Does A Blue-Chip Stock Have To Be A Large Cap?

| About: Lincoln Electric (LECO)

Although every dividend growth investor's portfolio will be different, one thing will be similar, the decision to buy mostly large cap, so-called "blue chip" stocks. Some of the common ones for the dividend growth crowd include: Coca-Cola (NYSE:KO), Procter & Gamble (NYSE:PG), Johnson & Johnson (NYSE:JNJ), AT&T (NYSE:T), and General Electric (NYSE:GE). These five stocks are some of the largest companies in the world and investors feel comfortable in investing in such large, well-known companies. There's nothing wrong with this strategy, a portfolio made up of these five stocks and others like them is bound to do very well over time with their records of dividend growth. However, with a lot of these common blue chip names currently overvalued, it may be time to take a look at some of the lesser known, smaller dividend growth stocks.

Although not a large cap by definition, with a market cap of only $4.97 billion it falls into the mid-cap category, Lincoln Electric (NASDAQ:LECO) is a leader in its industry of small tools and accessories in the industrial goods sector. Compare the $4.86 billion market cap to that of the five blue chips mentioned earlier. Coca-Cola has a market cap of $180 billion, Procter ($215 billion), Johnson & Johnson ($243 billion), AT&T ($191 billion), and General Electric ($236 billion).

Lincoln Electric was founded in 1895 and is headquartered in Cleveland, Ohio. From the company's website, "Lincoln Electric is the world leader in the design, development, and manufacture of arc welding products, robotic arc welding systems, and plasma and oxy-fuel cutting equipment, and has a leading global position in the brazing and soldering alloys market." The company has forty-five manufacturing locations which includes operations and joint ventures in nineteen countries. Lincoln truly is a global business with a worldwide network of distributors and sales offices covering more than 160 countries.

Key Statistics

Market Cap: $4.97 Billion

Current Market Price: $59.88

Trailing P/E: 19.32

Forward P/E: 15.47

PEG Ratio: 1.11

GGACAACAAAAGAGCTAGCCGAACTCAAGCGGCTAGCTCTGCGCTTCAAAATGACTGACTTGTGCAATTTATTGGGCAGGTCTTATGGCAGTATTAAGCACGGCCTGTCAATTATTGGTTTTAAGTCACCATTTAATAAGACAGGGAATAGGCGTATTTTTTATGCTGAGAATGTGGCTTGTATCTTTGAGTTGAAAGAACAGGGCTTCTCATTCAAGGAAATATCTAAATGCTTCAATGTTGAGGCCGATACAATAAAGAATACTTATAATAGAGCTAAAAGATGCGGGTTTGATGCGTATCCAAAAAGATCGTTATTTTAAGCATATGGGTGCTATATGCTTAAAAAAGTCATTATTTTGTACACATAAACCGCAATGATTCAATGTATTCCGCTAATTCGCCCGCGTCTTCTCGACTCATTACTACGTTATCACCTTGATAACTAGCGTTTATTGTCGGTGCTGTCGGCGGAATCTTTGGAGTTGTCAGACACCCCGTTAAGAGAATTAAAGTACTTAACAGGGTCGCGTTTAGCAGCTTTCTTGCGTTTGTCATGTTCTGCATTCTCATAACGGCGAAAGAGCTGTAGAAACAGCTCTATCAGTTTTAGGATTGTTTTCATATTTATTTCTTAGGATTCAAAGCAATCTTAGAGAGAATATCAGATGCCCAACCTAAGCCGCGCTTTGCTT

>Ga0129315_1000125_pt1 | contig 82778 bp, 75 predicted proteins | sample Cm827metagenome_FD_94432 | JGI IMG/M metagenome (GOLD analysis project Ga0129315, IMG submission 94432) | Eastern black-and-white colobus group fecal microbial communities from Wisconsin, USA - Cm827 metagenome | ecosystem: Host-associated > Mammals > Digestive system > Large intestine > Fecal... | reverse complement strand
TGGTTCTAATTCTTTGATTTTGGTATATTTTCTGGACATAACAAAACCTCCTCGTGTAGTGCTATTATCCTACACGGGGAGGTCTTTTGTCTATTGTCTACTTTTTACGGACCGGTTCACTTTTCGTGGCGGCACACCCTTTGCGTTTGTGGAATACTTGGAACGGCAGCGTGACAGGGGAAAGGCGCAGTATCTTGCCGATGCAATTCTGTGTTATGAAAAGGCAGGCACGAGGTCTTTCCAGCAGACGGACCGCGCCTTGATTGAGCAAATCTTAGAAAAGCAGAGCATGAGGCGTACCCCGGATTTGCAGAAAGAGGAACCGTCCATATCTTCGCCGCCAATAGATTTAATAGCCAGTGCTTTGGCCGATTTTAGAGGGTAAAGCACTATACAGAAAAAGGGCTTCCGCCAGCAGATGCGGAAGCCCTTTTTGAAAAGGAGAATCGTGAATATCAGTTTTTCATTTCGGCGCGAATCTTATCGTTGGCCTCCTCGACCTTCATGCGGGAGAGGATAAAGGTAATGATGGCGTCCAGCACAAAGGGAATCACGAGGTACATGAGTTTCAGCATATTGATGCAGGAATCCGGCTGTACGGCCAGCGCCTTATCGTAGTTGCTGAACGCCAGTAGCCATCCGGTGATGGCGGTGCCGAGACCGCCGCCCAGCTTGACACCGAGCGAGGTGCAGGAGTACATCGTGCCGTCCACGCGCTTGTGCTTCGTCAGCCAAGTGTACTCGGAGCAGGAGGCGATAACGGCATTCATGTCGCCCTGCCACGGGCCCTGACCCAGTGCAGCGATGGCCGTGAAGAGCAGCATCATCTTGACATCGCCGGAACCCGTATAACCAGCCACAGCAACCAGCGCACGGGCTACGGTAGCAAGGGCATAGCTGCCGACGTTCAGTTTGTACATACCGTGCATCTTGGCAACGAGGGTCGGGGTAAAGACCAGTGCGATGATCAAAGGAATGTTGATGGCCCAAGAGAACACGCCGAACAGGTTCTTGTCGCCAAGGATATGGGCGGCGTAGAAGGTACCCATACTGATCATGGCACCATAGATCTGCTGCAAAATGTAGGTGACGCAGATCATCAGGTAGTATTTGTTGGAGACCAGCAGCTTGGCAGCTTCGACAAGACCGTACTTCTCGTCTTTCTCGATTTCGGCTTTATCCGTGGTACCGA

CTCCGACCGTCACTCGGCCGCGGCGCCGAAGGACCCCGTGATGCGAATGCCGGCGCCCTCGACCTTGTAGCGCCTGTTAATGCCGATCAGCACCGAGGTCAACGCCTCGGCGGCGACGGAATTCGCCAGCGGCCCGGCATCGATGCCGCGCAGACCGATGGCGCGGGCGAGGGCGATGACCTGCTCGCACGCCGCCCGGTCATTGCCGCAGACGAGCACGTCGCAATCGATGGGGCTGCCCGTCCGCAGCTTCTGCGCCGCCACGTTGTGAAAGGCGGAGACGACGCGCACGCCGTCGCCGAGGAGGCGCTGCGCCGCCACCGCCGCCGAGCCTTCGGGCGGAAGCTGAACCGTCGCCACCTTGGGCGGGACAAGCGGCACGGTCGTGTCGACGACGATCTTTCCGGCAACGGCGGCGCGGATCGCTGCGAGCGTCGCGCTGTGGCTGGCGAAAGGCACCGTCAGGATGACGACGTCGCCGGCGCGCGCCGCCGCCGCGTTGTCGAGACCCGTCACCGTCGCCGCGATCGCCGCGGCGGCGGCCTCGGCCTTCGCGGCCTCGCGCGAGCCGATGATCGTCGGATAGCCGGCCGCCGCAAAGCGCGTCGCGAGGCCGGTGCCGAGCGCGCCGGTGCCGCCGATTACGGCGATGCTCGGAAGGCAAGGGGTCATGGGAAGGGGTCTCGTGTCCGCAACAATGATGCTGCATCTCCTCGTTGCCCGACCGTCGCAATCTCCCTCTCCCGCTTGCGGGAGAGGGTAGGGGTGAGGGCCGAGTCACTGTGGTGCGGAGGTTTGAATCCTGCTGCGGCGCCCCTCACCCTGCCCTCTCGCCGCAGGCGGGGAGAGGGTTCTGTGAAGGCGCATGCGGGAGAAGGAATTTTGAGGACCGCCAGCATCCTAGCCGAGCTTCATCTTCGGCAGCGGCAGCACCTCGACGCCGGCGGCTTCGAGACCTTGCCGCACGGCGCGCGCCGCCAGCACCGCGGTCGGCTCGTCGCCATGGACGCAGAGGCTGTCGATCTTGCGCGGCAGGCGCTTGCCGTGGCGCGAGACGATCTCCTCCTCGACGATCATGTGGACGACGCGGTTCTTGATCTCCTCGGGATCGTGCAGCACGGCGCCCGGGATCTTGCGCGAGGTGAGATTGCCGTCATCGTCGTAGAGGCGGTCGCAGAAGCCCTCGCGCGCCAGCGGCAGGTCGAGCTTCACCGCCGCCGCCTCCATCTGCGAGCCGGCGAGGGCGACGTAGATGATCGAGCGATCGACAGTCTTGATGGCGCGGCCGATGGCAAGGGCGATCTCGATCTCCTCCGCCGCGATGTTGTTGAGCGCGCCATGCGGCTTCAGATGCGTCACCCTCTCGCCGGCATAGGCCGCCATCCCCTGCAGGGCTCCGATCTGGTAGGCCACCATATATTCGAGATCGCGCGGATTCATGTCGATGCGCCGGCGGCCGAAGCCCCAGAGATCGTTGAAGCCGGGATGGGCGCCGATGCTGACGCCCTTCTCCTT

Looking at the key statistics for the stock, you can see that it is currently trading slightly above its long-term growth rate. It is also trading near its fifty-two week high of $60.58 achieved on May 31, 2013. I consider the stock to be fairly valued at the present and would consider initiating a position on a slight pullback although today's price would still be a good entry point for long-term investors.

Dividend Statistics

Dividend Yield: 1.40%

Payout Ratio (Net Income): 25.81%

Payout Ratio (Free Cash Flow): 58.05%

Number of Years of Dividend Increases: 18 years

1 Year Growth Rate: 11.81%

3 Year Growth Rate: 9.22%

5 Year Growth Rate: 9.31%

Lincoln has been raising its dividend every year for the last eighteen years, making it a part of the Dividend Contenders on David Fish's CCC list. Although it does have a low yield based on today's price at only 1.40%, it does have a decent long-term dividend growth rate of 9.31% based on the five year rate. The stock is also trading just under its five year average dividend yield of 1.90%. The company is able to continue to pay these dividends using its growth in sales and earnings per share growth. Although the company's sales and earnings declined significantly in 2009 like most industrial goods companies, it has since rebounded.

Sales and Earnings Growth Rates

1 Year

3 Years

5 Years





Earnings Per Share




*Due to large increase in 2010 from 2009 lows.

The company has been able to raise its dividend continually every year due to its sales and earnings growth. As an industrial goods company, its ability to grow is tied to the overall health of the economy, unlike a consumer staples company such as Procter & Gamble where consumers are going to buy products regardless of what the economy is doing. However, with Lincoln's history of paying and raising dividends aided by a strong management makes it one of the more conservative businesses in the industrial goods sector.

Management Effectiveness vs. Industry Averages



Return on Assets (TTM)



Return on Assets 5 yr. Average



Return on Investment



Return on Investment 5 yr. Average



Return on Equity



Return on Equity 5 yr. Average




In closing I believe Lincoln Electric deserves to be in the consideration of stocks for dividend growth portfolios. In today's low interest rate environment, many of the common, large cap dividend growth stocks have had their values artificially raised and it is time to consider other smaller, less known stocks. Although its starting yield is below what most dividend investors would consider, its dividend growth backed by solid sales and earnings growth make for a good combination for long-term investors. I hope you use this article as a starting point for your own research into this company to determine if this stock would make a good addition to your dividend growth portfolio.

All statistics taken from Lincoln Electric's website, Yahoo Finance, David Fish's CCC document, and Reuters. All stock prices current as of the market's close, July 5, 2013.

Disclosure: I have no positions in any stocks mentioned, and no plans to initiate any positions within the next 72 hours. I wrote this article myself, and it expresses my own opinions. I am not receiving compensation for it (other than from Seeking Alpha). I have no business relationship with any company whose stock is mentioned in this article.

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